Homeowners And The City Are In A Fight Over Plants

A Galveston woman refused to mow her yard after the city told her to do so or face a big fine. The City of Galveston told Sasha Francis earlier this month that the tickseeds, also called coreopsis, in her yard are too big without a permit.

The city said that if she didn’t mow her yard by last Saturday, April 22, they would file “appropriate charges” in Municipal Court. The city may also choose to do the necessary cleanup work and get paid for it by putting a lien on the property.”

“I’m not trying to be a nuisance. I’m not trying to cause trouble,” Francis said. “I am not trying to create an eyesore, which it clearly is, I’m trying to do the right thing, and I’m also trying to empower other residents to support local wildlife.”

This isn’t the first time her yard has caused trouble with the city. In 2021, Francis and her husband got similar warning letters and went to court over the same problem. In the end, they paid $300 at that time. She learned about the city’s wildflower allowances while she was in court. The exemptions are free, but the owners of the property must ask for them every year by January 31.

Francis said, “People don’t go through these kinds of processes because they are too long and hard to understand.” “And it really makes them an easy target to be bothered and watched.”

Saturday has already passed. He did not cut the grass. She said, “Yes, I did tell [the city] yesterday that I don’t plan to mow.”

Homeowners And The City Are In A Fight Over Plants

The city’s representative said that Francis would get a ticket because he did not follow the city’s rules. Francis might then have to go to court, where he could get a one-time fine of up to $500.

Marissa Burnett said, “I’m not saying Ms. Frances didn’t want a wildflower garden, but there is a process we have to follow.” “We need to use it the same way for all residents, and in this case, the process was not followed.”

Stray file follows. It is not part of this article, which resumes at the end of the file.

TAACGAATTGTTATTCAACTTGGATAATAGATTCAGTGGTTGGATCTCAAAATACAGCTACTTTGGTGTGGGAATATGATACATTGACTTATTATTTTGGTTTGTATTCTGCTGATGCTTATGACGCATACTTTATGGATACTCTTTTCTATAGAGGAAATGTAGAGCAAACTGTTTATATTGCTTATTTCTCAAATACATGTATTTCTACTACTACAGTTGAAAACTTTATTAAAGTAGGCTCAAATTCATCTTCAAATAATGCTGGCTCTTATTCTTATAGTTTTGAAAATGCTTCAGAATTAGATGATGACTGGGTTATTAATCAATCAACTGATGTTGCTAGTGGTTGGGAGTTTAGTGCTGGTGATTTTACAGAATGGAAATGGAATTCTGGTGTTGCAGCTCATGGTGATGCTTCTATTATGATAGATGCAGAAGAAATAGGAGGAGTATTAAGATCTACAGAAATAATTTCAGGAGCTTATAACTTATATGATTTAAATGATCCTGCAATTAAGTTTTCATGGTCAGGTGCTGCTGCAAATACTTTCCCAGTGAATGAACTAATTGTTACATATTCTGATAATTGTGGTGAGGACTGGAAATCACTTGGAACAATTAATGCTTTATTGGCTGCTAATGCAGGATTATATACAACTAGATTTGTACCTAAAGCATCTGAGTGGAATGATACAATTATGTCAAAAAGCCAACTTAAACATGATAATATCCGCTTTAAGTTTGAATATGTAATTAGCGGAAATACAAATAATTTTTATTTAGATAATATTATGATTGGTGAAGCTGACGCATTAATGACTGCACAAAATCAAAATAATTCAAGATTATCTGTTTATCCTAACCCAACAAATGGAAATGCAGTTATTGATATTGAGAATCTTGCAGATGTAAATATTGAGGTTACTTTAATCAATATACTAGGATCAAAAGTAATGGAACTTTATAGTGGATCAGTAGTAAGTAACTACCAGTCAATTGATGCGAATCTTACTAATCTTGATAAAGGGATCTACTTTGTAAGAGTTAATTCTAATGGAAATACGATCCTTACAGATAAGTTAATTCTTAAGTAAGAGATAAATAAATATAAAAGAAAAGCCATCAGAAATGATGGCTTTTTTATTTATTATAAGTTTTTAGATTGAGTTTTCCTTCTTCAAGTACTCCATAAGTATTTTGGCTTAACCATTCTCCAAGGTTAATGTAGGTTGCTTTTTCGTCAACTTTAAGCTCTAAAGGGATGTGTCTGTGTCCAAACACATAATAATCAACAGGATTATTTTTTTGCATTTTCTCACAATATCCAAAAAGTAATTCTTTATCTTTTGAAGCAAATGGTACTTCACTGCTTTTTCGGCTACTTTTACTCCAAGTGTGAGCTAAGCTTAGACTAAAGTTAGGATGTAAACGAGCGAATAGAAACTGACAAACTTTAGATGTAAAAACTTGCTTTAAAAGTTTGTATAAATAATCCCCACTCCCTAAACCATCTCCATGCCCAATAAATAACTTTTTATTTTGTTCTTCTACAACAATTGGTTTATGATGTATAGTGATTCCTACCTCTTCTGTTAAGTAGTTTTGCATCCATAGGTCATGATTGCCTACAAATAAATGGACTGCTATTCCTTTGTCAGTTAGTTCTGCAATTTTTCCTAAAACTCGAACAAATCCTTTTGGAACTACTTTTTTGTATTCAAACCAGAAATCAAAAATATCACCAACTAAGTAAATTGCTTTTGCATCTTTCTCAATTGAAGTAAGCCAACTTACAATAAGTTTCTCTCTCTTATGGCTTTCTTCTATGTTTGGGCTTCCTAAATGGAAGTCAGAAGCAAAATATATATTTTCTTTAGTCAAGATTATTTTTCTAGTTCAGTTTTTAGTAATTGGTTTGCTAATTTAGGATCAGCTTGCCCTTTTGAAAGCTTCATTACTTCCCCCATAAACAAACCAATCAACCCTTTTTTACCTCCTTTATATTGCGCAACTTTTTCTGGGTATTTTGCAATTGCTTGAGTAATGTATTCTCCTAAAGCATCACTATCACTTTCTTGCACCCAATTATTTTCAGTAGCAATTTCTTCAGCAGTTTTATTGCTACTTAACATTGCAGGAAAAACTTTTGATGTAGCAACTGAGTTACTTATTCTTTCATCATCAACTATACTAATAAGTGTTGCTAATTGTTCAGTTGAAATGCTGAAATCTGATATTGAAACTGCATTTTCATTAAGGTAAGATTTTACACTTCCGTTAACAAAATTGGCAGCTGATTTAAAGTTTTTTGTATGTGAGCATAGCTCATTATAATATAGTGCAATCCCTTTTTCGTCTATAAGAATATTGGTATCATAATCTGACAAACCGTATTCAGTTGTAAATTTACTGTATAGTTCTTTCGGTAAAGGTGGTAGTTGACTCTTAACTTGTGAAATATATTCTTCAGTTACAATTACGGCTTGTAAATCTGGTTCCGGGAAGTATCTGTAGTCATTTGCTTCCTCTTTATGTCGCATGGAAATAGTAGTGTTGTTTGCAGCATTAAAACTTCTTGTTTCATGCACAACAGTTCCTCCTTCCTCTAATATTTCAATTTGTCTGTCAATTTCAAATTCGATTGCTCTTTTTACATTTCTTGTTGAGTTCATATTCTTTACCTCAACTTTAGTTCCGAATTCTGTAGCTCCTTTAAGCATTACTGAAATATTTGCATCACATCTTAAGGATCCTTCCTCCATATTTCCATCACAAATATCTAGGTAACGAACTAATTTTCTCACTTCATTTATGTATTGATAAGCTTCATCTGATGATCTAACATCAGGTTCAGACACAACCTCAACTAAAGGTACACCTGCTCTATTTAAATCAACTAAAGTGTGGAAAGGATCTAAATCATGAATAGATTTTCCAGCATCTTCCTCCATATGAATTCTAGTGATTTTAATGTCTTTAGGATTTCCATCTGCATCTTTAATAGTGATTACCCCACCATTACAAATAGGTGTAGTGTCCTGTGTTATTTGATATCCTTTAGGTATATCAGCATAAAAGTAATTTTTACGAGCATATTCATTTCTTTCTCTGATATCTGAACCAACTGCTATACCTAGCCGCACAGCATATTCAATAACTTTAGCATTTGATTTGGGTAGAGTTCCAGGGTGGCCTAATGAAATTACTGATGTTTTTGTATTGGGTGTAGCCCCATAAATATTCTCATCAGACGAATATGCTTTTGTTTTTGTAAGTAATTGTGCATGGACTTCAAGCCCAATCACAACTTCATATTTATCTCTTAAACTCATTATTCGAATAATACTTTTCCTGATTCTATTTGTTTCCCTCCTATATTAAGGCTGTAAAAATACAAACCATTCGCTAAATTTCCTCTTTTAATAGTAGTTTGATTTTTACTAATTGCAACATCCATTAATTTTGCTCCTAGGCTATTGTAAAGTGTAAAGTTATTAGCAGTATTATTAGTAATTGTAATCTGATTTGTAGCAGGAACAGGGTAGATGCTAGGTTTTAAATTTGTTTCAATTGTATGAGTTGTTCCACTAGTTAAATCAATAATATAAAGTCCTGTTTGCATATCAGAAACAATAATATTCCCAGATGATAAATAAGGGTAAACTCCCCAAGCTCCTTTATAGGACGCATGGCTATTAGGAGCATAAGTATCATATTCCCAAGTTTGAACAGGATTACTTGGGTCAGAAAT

Burnett said that the city would rather work with Francis than give him a fee. Burnett is worried that if the city lets Francis keep the plant without a permit, it will have to do the same thing if someone else breaks the law. You might check also Texas Measure Mandates Jail Guard Body Cameras.

“We want to make sure our rules are fair, so even though she had it before, she would still have to apply for it this year in January. Because next week, someone else might say, “Well, what about me?” and if we say, “No,” that’s not following our rules in a fair way.”

Francis created a Change.org petition hoping to get city leaders to extend the application process for the exemption form among other things:

  1. Allow residents to renew Wildflower Exemption Permits anytime throughout the year OR at least increase the renewal period to Jan. 1 through March 31.
  2. Require the City of Galveston to send out electronic or mail renewal notices to permit holders within 30 days of their permit expiration date.
  3. Amend the language of Sections 302.1: Sanitation and 302.4: Weeds to add “and monitored native wildflowers and grasses” to the phrase below, following “cultivated flowers and gardens”: “Weeds shall be defined as all grasses, annual plants and vegetation, other than trees or shrubs provided; however this term should not include cultivated flowers and gardens.”
  4. Improve permit filing system to retain accurate records and allow for remote access by city marshals to view current records by address or property owner name.
  5. Appoint a volunteer “Conservation Commission”, consisting of knowledgeable local residents and organizations, to inform the city of best practices to support native plants, habitats, and wildlife, and increase awareness of wildflower exemption permits and benefits. This will reduce the education and outreach burden on city staff and provide a knowledge base to continue to improve and amend environmental ordinances and programs citywide. About to end of this news we can share the latest piece of news about Planned Musical Selections For April 18 Concert In Fredericksburg, Texas.

“I just again think that they don’t get the bottom line here,” Francis said. “They don’t understand the importance of this, and why it’s so much better than a cut lawn that might look, I’m not going to say prettier, this is way prettier, but look more normal or more cookie cutter.”

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